Date of Award


Degree Type


Degree Name

Doctor of Philosophy in Psychology


Clinical Psychology



First Advisor

Nichea Spillane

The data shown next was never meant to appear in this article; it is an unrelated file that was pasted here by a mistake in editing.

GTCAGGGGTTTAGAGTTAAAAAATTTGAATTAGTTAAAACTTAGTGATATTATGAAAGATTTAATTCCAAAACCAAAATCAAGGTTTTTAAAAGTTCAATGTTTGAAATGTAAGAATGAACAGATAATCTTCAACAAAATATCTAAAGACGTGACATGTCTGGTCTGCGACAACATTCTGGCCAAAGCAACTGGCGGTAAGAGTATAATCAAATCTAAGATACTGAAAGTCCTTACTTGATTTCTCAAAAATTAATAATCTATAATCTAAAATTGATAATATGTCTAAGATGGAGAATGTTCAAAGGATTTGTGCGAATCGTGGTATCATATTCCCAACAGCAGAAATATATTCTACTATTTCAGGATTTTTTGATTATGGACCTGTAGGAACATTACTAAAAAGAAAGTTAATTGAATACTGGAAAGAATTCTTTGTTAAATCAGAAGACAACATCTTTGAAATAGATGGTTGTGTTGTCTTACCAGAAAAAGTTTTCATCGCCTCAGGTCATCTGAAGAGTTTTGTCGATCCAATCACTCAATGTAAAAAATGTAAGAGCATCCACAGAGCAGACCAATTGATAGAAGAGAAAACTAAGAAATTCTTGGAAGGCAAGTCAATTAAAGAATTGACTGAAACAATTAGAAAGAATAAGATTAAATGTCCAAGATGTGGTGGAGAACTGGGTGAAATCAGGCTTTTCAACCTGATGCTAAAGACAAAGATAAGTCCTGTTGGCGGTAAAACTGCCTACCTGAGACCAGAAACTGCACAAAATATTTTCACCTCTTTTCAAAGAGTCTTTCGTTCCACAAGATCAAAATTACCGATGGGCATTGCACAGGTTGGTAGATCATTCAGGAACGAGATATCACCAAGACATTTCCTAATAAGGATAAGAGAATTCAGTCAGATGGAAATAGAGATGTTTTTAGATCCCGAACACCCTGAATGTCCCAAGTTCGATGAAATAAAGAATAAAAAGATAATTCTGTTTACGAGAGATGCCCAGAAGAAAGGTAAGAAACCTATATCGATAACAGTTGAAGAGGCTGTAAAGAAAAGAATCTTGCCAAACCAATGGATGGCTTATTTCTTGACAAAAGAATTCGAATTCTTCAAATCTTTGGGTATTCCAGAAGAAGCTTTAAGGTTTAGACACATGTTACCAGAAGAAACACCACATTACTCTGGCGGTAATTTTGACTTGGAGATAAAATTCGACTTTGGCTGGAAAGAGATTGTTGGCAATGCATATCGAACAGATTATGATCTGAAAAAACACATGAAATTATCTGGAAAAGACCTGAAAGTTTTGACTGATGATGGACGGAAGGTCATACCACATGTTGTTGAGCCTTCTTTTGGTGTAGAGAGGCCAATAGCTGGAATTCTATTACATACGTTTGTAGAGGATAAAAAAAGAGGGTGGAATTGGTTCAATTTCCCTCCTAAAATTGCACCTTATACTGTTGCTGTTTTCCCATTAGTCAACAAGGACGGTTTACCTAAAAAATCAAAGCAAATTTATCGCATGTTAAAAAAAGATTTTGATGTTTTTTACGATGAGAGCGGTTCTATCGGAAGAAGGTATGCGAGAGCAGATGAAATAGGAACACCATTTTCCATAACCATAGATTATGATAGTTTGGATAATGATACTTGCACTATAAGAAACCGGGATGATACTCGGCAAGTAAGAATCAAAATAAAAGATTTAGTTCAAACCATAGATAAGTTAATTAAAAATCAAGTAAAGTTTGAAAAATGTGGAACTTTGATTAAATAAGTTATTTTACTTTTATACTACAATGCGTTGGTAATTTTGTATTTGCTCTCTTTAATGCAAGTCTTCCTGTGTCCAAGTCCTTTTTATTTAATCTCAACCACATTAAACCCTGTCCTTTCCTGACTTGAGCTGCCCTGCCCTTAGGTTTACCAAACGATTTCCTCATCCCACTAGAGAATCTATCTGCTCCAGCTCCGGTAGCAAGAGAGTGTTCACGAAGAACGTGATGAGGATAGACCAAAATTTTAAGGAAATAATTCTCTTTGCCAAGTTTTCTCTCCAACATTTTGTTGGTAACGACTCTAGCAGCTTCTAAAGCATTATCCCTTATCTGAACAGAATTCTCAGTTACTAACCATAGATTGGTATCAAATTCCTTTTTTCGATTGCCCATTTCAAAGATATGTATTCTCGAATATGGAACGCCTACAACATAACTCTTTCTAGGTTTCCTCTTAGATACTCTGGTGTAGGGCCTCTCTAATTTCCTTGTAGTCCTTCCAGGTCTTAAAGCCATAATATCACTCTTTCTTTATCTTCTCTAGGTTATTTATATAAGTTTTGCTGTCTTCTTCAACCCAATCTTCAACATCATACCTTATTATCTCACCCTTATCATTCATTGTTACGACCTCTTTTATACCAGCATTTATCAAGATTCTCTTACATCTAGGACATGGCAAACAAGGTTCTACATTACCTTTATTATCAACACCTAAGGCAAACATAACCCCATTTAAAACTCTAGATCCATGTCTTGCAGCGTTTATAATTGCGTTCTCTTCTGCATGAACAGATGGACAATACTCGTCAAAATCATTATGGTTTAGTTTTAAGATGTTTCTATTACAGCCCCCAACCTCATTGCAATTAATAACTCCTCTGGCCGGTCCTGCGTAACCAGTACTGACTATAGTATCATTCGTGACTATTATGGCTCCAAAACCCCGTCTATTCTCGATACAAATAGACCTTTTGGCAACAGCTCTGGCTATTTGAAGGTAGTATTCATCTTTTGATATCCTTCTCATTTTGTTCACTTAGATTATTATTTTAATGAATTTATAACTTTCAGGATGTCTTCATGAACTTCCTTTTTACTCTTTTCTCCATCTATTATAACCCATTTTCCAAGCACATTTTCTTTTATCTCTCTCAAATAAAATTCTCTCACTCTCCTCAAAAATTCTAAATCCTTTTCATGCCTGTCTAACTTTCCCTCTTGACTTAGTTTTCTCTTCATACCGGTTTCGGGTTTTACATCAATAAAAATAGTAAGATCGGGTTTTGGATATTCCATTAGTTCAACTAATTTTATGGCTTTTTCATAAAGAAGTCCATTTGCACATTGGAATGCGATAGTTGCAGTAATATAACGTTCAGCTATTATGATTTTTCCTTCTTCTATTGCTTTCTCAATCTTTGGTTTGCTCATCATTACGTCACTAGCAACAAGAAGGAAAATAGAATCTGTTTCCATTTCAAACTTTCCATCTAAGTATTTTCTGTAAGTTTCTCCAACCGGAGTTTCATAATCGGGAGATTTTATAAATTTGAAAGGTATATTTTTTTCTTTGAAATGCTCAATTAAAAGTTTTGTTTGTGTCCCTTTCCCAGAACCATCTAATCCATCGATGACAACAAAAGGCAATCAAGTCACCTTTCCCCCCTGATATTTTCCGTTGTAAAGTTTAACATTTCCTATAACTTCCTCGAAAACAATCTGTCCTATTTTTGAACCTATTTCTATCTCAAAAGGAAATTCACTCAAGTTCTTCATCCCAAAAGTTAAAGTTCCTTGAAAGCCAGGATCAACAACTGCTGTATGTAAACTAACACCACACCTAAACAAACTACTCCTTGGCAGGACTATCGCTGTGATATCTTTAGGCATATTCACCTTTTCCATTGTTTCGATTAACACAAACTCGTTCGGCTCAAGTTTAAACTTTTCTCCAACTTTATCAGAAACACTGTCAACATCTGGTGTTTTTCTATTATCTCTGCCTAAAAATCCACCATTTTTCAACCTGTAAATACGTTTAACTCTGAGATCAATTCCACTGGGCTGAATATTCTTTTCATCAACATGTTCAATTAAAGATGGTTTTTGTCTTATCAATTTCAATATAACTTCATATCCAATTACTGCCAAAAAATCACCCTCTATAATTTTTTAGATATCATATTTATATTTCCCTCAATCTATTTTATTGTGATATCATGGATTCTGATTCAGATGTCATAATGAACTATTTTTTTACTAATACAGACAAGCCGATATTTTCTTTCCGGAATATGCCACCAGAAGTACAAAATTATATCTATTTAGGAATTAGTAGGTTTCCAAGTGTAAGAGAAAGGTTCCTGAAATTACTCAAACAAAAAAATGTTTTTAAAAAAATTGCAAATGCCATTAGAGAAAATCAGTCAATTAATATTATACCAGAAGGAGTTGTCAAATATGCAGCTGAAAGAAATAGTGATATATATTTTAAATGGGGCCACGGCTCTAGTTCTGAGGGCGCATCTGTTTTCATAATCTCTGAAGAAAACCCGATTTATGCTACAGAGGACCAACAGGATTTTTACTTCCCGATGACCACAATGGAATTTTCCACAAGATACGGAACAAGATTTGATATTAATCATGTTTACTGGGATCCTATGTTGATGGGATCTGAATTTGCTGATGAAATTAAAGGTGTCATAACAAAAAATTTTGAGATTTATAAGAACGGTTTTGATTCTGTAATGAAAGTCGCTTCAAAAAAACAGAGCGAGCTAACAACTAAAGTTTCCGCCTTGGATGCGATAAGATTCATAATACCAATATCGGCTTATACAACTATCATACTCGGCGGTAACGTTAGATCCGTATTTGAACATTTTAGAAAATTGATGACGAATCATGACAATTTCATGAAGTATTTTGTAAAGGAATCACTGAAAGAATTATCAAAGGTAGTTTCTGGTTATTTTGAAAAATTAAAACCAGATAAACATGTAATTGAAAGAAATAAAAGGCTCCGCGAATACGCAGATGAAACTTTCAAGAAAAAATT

Introduction: Rates of sexual violence on college campuses are highest among individuals who identify as sexual minorities. However, bystander intervention programs on campuses (programs aimed at targeting individuals’ beliefs, attitudes, and knowledge about sexual violence to increase engagement in intervention behaviors) are not inclusive of sexual minority experiences. That is, bystander intervention programs that have been evaluated for efficacy appear not to include sexual violence experiences of sexual minorities nor are program outcomes assessed among sexual minority populations. This lack of inclusivity is important as it is likely that many of the barriers to bystander intervention (e.g., situational or environmental factors) may be worsened by biases against sexual minority populations. However, no research to date has examined how such factors influence bystanders’ assessment of a sexual violence situation, particularly among sexual minority relationship type dyads (e.g., lesbian, gay). Thus, the purpose of the present study was to examine factors (i.e., relationship type, bystander intentions, heteronormative attitudes, rape beliefs, alcohol beliefs and behaviors) impacting bystanders’ assignment of responsibility and consent in a sexual violence vignette. Methods: Participants (N = 300) had a mean age of 19.69 years, were undergraduate students, and primarily self-identified as women (77.7%) and heterosexual (84.0%). Participants completed a 30-40-minute online survey and were randomly assigned to one of three experimental conditions where they read a sexual violence vignette depicting a lesbian (n = 100), gay (n = 96), or heterosexual (n = 104) relationship type dyad; they then completed a series of survey items about consent and responsibility, and questionnaires regarding bystander intentions, heteronormative attitudes, rape attitudes, and alcohol beliefs and behaviors. Results: Overall, participants rated the sexual violence situation in the vignettes as not consensual. Logistic regression analysis revealed no significant associations between experimental condition and rating of consent, and analysis of variance (ANOVA) revealed no significant difference in the rating of consent scores across conditions. Next, paired samples t-tests revealed that, for all three relationship type dyad conditions, participants assigned significantly greater responsibility to the perpetrator compared to the victim. However, two one-way ANOVAs revealed that those who read the heterosexual vignette assigned significantly more responsibility to the perpetrator and significantly less responsibility to the victim, compared to those who read the lesbian and gay vignettes. Finally, hypothesized predictors (i.e., bystander intentions, heteronormative attitudes, rape beliefs, alcohol beliefs and behaviors, responsibility ratings, and consent ratings) were entered into a structural regression model to establish a baseline causal model; however, the model did not reach convergence. Therefore, as the extant literature indicates that victims are frequently blamed for their sexual violence victimization and perpetrators are often attributed less responsibility, a series of mediation analyses were conducted to examine the indirect effect of Victim Responsibility and/or Perpetrator Responsibility on the associations between hypothesized predictor variables and Consent Rating. Based on the underlying theory of the proposed study, we examined correlations between independent variables (i.e., bystander attitudes, heteronormative attitudes, rape myth acceptance, alcohol-related problems) and selected those that correlated significantly with the mediator(s) and outcome variables to enter into our mediation analyses. Within the full sample and those who read the lesbian vignette, results revealed that the association between endorsing greater heteronormative attitudes and rating the vignettes as more consensual was mediated by assigning greater responsibility to the victim. Meanwhile, for the participants assigned to the heterosexual vignette condition, this association was mediated by assigning greater victim responsibility and assigning less perpetrator responsibility. For participants assigned to the heterosexual vignette condition, greater rape myth acceptance was significantly associated with rating the vignette as more consensual and this association was mediated by assigning less responsibility to the perpetrator; among the full sample this relationship was mediated by assigning greater victim responsibility. Interestingly, no predictor variables were significantly associated with either mediator variable among those who read the gay vignette. Conclusions: These findings underscore the need for continued research investigating barriers to bystander intervention and understanding consent and responsibility, with the goal of creating sexual violence bystander intervention programs for campuses that are inclusive of sexual minority populations.



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